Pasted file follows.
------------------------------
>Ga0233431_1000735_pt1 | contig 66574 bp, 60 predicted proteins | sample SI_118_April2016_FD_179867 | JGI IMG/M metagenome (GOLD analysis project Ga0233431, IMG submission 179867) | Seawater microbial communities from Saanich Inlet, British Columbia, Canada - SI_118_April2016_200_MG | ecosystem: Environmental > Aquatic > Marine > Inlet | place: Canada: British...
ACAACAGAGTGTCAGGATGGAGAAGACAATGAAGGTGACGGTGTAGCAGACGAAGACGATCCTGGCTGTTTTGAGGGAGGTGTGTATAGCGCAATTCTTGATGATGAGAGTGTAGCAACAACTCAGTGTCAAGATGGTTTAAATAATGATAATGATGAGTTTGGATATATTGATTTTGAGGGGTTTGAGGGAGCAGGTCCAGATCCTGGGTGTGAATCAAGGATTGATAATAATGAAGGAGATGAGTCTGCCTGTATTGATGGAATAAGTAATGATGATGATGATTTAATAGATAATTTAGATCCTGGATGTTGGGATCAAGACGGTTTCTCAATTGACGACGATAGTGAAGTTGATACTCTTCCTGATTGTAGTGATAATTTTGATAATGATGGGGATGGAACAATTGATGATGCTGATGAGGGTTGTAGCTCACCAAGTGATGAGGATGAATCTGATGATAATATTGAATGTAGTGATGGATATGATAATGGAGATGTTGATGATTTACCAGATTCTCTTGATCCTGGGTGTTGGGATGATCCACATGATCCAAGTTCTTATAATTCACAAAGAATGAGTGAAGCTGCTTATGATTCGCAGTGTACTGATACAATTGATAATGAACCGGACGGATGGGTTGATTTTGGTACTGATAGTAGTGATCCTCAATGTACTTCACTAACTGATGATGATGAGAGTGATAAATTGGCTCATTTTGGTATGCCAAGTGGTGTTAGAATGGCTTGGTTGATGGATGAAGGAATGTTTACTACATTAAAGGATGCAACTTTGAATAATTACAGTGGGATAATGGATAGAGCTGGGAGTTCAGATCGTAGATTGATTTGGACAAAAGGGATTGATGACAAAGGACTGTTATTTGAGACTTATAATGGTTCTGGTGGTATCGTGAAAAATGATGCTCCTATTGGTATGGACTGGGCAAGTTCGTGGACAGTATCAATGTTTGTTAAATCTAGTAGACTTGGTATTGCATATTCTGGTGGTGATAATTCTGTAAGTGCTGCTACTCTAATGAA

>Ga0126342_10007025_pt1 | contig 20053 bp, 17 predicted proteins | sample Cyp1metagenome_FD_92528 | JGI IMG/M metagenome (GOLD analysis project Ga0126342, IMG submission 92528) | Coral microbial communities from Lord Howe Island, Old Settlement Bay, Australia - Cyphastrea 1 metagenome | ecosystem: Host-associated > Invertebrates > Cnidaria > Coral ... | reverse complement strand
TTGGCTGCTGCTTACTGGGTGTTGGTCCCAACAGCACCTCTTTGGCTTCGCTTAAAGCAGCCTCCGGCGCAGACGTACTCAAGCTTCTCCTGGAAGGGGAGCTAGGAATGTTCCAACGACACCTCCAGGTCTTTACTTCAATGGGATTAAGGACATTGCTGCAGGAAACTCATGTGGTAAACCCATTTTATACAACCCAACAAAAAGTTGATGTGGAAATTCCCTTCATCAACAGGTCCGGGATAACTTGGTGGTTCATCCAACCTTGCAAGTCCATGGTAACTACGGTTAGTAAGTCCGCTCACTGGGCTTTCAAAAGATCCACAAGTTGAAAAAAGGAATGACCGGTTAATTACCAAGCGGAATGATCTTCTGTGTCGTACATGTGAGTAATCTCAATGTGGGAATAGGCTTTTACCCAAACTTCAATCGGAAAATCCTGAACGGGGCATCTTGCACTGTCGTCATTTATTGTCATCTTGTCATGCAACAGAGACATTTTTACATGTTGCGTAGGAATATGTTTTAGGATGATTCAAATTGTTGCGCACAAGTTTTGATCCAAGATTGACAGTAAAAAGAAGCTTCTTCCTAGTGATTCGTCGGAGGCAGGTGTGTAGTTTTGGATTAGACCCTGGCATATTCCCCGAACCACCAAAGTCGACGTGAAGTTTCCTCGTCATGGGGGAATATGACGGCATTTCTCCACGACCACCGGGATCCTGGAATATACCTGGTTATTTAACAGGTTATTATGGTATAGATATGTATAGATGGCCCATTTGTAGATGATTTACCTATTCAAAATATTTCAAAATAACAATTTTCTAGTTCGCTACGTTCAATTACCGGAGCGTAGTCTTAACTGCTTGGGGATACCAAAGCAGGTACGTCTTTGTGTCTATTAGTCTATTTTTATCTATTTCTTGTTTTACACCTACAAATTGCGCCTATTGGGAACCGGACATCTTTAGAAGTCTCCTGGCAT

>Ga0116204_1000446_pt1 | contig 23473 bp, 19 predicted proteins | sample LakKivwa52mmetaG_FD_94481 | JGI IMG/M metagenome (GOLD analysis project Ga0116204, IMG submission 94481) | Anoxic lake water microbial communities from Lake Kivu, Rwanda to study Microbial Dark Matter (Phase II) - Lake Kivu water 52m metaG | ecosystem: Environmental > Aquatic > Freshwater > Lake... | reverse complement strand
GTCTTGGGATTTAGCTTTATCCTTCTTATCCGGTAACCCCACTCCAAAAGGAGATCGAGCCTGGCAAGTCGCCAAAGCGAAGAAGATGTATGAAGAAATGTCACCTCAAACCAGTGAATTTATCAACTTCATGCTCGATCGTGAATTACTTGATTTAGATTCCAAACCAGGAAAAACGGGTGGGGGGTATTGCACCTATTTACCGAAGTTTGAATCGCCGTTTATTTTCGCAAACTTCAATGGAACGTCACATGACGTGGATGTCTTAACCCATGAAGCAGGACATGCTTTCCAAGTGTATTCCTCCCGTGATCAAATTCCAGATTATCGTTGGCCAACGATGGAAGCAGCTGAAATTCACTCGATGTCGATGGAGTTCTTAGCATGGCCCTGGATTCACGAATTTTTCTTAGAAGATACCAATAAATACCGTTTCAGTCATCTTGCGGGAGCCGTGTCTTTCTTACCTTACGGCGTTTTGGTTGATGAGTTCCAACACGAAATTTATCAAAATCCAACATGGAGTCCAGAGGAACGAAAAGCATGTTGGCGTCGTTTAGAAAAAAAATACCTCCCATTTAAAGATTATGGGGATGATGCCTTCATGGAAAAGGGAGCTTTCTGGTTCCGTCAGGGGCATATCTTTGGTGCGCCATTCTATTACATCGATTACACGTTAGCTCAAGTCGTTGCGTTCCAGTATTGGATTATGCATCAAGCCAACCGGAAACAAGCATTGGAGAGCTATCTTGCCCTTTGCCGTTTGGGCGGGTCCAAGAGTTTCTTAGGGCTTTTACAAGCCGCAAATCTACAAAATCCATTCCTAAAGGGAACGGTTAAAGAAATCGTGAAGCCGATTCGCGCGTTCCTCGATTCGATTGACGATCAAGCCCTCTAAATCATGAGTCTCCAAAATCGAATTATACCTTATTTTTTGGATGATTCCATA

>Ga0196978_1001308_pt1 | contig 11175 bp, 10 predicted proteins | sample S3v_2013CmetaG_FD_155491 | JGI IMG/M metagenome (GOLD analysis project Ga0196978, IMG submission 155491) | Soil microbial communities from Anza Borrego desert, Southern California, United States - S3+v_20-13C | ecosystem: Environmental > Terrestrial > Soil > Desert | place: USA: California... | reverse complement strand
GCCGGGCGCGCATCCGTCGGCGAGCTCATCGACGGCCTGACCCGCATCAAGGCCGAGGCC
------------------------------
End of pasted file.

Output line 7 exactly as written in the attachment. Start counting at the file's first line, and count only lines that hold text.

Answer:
>Ga0196978_1001308_pt1 | contig 11175 bp, 10 predicted proteins | sample S3v_2013CmetaG_FD_155491 | JGI IMG/M metagenome (GOLD analysis project Ga0196978, IMG submission 155491) | Soil microbial communities from Anza Borrego desert, Southern California, United States - S3+v_20-13C | ecosystem: Environmental > Terrestrial > Soil > Desert | place: USA: California... | reverse complement strand